Spotlight on Cartagena

A Treasure Trove of History and Beauty Image: Shutterstock/ BearFotos

Cartagena stands proudly as a major naval stronghold on the Mediterranean shores. With a population of over 200,000, it’s the second-largest municipality in Murcia and the sixth-largest city in Spain that is not a regional capital. The Cartagena area, known as Campo de Cartagena, homes nearly double that figure.

The city’s history revolves around its strategic port, hailed as one of the Mediterranean’s key defence hubs. Since the 18th century, Cartagena has been central to Spain’s maritime operations in the region. Landmarks like the Roman Theatre and various architectural treasures showcase its rich heritage.

Modern-day Cartagena sees itself morphing into a vibrant cruise destination while nurturing its cultural roots. The municipality includes charming villages like La Azohía and Los Urrutias, all under the umbrella of 24 distinct districts.

Despite centuries of exploitation, Cartagena’s surroundings are filled with diverse plants and animals. There are lots of different types of plants and animals in places like the coastal mountains and protected areas such as Mar Menor and Calblanque Natural Park. Even though there are factories and lots of tourists, nature still does well here.

Economically, energy-related activities are among the main ones in the area, while agriculture and shipbuilding continue to play significant roles. Notably tourism and hospitality, have increased, in recent years.

Cartagena offers a unique experience, from its historic port to its beautiful beaches, making it a must-visit destination.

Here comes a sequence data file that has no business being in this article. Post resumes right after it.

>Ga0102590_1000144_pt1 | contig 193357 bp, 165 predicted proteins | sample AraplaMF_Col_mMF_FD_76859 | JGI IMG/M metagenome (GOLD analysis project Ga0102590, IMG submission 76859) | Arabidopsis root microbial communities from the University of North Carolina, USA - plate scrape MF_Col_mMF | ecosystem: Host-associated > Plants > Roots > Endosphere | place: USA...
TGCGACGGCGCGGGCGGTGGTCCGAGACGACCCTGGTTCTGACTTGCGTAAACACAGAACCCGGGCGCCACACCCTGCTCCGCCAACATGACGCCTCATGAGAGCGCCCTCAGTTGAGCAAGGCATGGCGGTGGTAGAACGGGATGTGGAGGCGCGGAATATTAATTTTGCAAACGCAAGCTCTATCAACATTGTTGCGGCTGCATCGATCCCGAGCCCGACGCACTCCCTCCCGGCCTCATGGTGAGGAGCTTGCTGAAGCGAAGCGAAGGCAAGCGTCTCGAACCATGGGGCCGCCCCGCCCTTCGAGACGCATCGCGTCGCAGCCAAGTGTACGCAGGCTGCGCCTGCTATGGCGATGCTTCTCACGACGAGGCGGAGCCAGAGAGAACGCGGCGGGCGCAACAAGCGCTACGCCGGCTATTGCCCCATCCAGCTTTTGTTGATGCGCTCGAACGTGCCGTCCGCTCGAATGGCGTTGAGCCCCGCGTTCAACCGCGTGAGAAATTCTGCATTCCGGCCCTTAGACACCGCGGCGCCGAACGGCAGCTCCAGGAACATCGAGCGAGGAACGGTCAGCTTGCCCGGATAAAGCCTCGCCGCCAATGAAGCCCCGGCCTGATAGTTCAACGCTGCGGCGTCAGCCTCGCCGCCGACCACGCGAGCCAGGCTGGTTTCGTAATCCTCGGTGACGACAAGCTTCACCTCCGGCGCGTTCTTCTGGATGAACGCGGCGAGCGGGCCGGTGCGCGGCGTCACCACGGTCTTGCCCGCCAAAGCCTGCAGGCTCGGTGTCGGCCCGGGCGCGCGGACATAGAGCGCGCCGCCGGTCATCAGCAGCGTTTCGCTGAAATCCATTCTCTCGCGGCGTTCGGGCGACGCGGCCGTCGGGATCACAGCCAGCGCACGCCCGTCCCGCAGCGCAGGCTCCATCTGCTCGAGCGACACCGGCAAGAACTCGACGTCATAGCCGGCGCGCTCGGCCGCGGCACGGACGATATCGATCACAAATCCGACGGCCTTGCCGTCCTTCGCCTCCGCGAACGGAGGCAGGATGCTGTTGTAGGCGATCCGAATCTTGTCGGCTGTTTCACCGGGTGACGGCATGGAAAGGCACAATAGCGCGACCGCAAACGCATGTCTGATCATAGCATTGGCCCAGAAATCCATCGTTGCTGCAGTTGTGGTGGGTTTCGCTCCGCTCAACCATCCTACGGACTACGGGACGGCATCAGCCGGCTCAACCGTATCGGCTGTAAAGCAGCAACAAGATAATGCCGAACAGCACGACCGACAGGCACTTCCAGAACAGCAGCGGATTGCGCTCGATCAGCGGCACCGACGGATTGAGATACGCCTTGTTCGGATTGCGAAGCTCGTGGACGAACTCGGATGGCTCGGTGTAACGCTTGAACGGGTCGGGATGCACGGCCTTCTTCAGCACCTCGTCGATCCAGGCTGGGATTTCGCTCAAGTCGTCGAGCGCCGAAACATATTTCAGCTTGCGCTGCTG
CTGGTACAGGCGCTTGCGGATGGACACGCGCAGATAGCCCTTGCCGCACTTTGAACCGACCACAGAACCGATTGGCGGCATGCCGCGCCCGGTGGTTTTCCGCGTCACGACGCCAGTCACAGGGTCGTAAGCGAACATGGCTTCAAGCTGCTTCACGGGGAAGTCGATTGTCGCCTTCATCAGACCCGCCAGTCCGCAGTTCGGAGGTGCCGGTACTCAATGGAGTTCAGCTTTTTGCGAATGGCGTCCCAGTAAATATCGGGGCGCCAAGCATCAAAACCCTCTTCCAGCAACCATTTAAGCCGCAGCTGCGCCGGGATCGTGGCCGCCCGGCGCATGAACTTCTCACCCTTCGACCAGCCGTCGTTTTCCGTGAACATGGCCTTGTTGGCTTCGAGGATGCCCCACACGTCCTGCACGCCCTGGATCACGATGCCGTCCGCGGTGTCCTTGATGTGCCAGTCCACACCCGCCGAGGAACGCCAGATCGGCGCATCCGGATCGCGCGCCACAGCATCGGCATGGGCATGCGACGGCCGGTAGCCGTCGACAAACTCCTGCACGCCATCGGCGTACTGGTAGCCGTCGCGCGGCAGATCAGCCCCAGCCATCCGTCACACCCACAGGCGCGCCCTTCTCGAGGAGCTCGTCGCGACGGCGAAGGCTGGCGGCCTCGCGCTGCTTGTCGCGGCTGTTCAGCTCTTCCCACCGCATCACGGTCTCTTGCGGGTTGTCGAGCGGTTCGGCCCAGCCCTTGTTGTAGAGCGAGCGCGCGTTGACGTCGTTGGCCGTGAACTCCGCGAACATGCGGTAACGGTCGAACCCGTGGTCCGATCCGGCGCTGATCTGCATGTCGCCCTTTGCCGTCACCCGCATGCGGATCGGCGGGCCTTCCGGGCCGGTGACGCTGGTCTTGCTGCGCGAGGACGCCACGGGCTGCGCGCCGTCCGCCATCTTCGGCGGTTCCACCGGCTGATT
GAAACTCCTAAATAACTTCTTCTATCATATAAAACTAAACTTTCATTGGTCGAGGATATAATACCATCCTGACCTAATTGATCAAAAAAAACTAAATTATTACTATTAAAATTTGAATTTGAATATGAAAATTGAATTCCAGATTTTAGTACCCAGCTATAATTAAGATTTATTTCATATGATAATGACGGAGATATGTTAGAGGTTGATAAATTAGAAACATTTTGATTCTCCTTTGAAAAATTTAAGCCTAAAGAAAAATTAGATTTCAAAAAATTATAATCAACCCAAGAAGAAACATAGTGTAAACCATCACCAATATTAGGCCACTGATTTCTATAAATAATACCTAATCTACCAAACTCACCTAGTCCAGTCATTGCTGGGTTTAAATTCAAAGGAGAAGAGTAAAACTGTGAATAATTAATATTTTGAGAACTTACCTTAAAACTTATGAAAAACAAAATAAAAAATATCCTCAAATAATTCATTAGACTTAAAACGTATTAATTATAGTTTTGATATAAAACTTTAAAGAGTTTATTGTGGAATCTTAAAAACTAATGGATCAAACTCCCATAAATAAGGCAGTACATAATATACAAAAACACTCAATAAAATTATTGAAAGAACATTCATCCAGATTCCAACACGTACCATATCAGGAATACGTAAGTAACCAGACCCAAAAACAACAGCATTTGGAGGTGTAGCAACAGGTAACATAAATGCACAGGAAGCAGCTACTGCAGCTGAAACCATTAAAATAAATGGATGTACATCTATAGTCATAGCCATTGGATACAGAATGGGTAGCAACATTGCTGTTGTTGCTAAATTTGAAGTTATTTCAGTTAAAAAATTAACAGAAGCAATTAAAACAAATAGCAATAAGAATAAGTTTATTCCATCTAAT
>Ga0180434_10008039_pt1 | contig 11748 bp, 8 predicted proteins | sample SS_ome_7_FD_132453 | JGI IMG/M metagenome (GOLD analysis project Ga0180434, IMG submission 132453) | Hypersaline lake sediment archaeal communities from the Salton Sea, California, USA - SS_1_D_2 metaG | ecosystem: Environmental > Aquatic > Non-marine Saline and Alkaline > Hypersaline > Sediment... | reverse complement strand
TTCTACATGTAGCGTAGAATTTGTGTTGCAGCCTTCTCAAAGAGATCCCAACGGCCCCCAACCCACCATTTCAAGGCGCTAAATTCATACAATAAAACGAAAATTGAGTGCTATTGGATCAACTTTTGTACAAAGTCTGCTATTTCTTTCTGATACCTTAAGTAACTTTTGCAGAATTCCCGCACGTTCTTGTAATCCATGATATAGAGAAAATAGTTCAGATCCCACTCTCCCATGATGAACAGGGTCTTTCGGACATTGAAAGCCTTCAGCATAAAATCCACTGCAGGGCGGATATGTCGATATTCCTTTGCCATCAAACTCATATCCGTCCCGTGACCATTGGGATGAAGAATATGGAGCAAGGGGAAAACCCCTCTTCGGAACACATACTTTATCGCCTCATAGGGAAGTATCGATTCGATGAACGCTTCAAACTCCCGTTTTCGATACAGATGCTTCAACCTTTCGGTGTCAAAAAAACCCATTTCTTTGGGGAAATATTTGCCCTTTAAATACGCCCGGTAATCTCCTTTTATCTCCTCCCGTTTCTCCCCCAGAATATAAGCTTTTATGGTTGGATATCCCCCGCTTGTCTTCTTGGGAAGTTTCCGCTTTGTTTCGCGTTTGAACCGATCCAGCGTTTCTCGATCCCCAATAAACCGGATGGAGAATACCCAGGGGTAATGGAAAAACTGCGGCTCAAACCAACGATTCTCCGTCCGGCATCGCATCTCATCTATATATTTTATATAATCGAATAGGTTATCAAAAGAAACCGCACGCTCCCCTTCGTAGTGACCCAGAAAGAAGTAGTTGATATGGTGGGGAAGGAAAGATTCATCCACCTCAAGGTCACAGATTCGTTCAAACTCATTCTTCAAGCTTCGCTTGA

Roman Theatre

TUCKED away in the coastal city of Cartagena, lies the Roman Theatre. Built between the 5th and 1st century BC, this ancient amphitheatre boasts a rich history and stunning architecture.

Originally constructed for the entertainment of Roman citizens, the theatre could accommodate up to 6,000 spectators. Imagine the buzz of excitement as crowds gathered to watch theatrical performances, gladiator battles, and other spectacles.

Over the centuries, the theatre fell into disrepair, buried beneath the rubble of time. However, in the late 20th century, excavation efforts uncovered its grandeur once again. Today, visitors can wander through the well-preserved ruins, marvelling at the intricate stonework and imagining the events that once unfolded within these walls.

The Roman Theatre stands as a testament to Cartagena’s ancient past, offering a glimpse into the lives of its former inhabitants. So, if you find yourself wandering the streets of this charming Spanish city, be sure to pay a visit to this remarkable piece of history.

Step back in time at Cartagena’s Roman Theatre Image: Shutterstock/ BearFotos

Cruising Cartagena

THE Port of Cartagena is set to welcome 17,000 tourists aboard 17 cruises in May, including the illustrious Disney Dream. The diversity of vessels, from expeditions to luxury liners, highlights Cartagena’s ambition to become a premier cruise destination.

The arrival of the Odyssey of the Seas from Málaga marked the beginning of a bustling month for the port city. Royal Caribbean’s colossal ship, accommodating 4,198 guests stopped over.